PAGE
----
“Gambia has found a way to turn the international community’s handwringing over the Rohingya into action,” Param-Preet Singh of Human Rights Watch told Reuters.

While the ICJ has no means to enforce any of its rulings, going against the decisions of the court could further harm Myanmar’s international reputation.


by Khaled Abdelaziz, Ulf Laessing and Michael Georgy

KHARTOUM - Sudan needs up to $5 billion in budget support to avert economic collapse and launch reforms after the ouster of veteran ruler Omar al-Bashir, its finance minister told Reuters.

The country, in crisis since losing most of its oil wealth with South Sudan’s secession in 2011, has only enough foreign currency reserves to fund imports for a few weeks, said Ibrahim Elbadawi, part of a transitional government formed in August.

Sudan has had some support for fuel and wheat imports but about 65 percent of its 44 million people live in poverty and it needs up to $2 billion in development funding along with a hoped-for $2 billion from Arab development funds, he said.

Outlining reform plans in detail for the first time, Elbadawi said public salaries would need to be increased and a social support network established to prepare for the painful removal of fuel and food subsidies.

Months of demonstrations over price hikes for fuel and bread and cash shortages triggered the uprising against Bashir, who was toppled in April by the military. Protests have continued since, with people killed in clashes with security forces.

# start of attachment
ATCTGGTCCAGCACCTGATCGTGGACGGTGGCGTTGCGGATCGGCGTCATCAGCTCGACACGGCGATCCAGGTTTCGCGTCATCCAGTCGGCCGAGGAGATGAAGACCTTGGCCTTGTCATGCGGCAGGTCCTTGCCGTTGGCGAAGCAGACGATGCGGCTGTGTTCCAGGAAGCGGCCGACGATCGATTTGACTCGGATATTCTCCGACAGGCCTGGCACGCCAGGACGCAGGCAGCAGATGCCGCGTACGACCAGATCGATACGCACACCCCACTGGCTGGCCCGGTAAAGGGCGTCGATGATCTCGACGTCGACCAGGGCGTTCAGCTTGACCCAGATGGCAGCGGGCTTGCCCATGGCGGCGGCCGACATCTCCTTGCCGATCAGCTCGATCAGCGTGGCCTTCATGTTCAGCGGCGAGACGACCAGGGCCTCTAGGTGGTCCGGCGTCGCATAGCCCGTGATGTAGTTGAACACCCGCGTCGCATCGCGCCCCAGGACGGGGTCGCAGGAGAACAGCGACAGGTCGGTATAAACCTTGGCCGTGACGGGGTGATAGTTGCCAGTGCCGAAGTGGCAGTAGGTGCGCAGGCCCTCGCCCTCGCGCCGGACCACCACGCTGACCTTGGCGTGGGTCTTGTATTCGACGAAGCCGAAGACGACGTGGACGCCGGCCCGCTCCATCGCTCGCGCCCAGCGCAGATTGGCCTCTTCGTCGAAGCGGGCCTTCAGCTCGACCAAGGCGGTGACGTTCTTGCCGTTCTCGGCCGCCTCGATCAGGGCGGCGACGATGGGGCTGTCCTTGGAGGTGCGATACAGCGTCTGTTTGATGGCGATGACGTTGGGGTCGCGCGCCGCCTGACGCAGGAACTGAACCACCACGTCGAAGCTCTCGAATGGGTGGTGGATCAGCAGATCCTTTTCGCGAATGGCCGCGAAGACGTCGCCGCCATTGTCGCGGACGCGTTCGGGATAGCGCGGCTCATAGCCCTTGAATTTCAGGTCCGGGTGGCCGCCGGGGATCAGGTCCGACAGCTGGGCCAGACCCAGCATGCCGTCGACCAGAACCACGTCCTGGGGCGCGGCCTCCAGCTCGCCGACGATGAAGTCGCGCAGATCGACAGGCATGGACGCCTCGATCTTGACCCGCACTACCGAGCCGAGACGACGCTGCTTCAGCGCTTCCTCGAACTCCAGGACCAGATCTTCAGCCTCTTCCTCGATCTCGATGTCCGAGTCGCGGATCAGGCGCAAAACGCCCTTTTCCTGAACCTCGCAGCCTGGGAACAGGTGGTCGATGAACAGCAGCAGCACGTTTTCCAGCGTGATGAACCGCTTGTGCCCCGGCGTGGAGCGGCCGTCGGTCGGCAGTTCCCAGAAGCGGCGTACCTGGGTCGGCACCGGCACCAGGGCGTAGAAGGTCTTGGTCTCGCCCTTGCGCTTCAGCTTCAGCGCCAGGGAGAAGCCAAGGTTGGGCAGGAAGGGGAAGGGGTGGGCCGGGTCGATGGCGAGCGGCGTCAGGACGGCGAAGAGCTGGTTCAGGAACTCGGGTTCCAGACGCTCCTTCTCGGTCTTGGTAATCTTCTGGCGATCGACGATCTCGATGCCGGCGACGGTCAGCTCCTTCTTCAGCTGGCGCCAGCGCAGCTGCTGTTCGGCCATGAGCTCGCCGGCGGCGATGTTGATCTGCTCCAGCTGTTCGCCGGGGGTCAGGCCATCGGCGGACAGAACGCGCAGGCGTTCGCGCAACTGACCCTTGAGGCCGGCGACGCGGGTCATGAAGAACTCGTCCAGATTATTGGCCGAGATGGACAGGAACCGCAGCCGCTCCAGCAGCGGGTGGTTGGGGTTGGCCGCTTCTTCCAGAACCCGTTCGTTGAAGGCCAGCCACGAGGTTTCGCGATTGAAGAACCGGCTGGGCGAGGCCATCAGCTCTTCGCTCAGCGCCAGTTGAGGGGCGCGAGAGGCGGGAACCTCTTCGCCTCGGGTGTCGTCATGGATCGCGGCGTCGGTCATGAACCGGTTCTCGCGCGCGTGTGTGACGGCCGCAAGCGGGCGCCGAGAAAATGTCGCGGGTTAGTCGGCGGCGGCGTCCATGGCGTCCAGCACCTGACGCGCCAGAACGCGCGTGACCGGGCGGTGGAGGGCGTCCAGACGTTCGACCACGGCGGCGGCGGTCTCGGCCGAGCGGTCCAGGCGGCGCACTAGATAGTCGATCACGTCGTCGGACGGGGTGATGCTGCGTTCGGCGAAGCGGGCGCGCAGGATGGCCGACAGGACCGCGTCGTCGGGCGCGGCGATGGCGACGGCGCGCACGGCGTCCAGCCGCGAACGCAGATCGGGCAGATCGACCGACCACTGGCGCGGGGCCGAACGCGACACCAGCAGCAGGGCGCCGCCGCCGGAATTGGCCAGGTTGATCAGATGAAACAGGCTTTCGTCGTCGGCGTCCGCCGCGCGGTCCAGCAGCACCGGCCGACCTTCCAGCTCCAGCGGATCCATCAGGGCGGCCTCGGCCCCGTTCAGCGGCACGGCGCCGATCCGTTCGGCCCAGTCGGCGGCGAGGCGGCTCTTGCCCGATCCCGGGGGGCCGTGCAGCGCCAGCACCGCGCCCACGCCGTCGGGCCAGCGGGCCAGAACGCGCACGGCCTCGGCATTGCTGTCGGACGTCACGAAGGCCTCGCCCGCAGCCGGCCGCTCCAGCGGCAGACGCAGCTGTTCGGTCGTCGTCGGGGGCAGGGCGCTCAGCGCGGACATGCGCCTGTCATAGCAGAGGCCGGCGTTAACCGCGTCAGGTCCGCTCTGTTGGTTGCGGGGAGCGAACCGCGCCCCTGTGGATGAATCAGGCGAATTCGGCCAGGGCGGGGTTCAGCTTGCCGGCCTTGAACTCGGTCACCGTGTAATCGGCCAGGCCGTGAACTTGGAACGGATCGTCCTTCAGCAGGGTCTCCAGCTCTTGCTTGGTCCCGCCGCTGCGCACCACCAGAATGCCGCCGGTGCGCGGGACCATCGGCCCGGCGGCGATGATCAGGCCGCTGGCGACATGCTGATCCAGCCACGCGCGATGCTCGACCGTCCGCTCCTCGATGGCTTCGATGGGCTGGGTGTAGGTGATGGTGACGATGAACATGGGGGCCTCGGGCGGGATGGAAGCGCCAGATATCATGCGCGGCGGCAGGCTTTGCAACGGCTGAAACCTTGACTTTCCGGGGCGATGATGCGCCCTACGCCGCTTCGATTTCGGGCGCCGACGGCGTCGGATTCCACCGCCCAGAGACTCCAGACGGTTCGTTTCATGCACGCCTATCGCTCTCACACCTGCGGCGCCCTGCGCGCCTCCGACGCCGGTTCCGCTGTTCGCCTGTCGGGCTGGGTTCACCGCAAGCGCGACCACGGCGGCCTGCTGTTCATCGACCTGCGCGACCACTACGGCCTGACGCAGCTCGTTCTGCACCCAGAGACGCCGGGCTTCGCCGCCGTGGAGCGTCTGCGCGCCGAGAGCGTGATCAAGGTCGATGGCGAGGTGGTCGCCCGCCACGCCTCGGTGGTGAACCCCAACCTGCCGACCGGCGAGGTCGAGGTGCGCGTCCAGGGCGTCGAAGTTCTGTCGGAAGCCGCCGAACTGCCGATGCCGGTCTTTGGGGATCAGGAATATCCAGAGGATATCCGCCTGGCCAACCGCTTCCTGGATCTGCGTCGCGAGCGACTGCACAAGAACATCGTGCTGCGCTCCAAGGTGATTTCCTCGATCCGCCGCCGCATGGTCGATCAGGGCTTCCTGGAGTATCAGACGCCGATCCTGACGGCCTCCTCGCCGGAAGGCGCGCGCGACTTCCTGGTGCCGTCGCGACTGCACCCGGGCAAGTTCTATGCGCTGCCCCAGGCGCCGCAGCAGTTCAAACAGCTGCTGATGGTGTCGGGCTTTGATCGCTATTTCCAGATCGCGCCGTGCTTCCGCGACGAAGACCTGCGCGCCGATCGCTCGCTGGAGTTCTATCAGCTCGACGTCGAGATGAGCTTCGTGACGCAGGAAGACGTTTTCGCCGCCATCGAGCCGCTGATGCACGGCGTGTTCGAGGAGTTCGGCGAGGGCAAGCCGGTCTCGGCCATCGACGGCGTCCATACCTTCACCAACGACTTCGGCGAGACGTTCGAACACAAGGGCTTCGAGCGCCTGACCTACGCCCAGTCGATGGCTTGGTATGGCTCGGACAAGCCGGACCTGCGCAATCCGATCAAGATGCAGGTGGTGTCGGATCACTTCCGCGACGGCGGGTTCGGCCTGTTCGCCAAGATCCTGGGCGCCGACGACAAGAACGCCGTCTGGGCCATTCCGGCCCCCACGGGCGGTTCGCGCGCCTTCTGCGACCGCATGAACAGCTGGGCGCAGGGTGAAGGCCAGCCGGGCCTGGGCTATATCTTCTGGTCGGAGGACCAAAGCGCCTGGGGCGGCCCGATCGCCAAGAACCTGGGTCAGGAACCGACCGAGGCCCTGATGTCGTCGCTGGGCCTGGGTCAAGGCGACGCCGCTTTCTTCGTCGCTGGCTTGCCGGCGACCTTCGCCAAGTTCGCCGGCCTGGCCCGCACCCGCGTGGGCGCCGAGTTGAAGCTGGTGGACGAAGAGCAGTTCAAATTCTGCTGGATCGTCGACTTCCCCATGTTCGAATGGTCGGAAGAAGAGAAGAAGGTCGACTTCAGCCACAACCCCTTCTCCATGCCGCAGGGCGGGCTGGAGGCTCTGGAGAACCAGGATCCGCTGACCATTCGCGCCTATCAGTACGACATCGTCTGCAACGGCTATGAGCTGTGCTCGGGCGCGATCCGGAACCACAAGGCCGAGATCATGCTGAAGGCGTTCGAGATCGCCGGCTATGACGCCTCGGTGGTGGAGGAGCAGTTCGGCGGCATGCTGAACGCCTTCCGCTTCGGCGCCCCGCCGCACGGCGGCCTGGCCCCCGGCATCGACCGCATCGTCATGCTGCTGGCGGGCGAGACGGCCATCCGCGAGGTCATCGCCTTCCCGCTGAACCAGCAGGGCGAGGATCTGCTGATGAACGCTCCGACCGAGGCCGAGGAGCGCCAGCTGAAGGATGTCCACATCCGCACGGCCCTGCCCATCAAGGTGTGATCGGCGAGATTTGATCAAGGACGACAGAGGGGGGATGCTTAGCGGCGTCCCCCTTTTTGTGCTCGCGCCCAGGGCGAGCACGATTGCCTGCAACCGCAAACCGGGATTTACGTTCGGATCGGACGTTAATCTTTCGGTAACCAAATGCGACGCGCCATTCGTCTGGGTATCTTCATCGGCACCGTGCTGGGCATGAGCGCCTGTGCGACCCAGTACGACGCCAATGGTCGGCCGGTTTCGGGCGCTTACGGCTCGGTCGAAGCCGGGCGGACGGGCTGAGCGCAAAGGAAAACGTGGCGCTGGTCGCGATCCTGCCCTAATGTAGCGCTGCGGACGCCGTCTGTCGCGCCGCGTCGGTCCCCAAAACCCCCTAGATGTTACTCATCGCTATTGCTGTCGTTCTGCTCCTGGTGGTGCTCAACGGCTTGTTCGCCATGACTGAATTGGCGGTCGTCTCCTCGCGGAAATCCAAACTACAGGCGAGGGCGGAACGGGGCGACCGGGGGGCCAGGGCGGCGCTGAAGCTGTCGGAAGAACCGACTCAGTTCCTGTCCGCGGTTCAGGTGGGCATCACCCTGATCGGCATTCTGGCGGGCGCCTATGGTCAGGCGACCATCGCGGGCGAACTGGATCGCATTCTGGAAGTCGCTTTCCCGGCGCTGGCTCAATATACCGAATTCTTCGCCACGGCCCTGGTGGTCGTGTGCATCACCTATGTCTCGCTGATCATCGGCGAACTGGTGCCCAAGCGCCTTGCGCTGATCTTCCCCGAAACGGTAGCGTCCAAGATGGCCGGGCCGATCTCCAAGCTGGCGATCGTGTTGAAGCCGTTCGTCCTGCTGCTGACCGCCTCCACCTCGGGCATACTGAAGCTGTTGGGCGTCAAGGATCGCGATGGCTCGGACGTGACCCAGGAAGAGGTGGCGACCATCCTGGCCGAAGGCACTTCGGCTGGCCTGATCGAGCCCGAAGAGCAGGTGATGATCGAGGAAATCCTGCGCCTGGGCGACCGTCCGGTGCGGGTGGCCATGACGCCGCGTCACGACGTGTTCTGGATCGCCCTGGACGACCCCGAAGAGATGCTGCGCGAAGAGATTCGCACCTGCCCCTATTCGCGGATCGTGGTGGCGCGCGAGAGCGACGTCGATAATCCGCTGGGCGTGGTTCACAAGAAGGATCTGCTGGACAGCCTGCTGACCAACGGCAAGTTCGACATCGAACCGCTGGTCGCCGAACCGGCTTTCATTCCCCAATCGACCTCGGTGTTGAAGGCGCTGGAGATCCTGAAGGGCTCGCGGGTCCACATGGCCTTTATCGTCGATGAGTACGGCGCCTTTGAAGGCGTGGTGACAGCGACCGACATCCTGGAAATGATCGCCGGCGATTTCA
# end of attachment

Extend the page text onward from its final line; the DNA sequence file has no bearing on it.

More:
“We have started the process (of reforms),” Elbadawi said in an interview on Thursday. “The people of Sudan deserve to be seen in a radically different prism than the international community used to see Sudan, as a country ruled by a pariah state.”

“Now we have a revolution,” he said. Asked how much budget support was needed for 2020 he said: “Some estimates say between three to four billion (US dollars), maybe even five billion.”

The civilian government Elbadawi is part of has taken over for three years under a power-sharing deal with the military. It has drawn slightly more than half of $3 billion in support for imports of wheat and fuel offered by Saudi Arabia and United Arab Emirates in April, he said.

A “friends of Sudan” donor meeting is planned for December and the government had agreed with the United States it could start engaging with international institutions while still on a list of countries deemed sponsors of terrorism, Elbadawi said.

The designation, which dates from allegations in 1993 that Bashir’s Islamist government supported terrorism, makes it technically ineligible for debt relief and financing from the IMF and World Bank. Congress needs to approve a removal.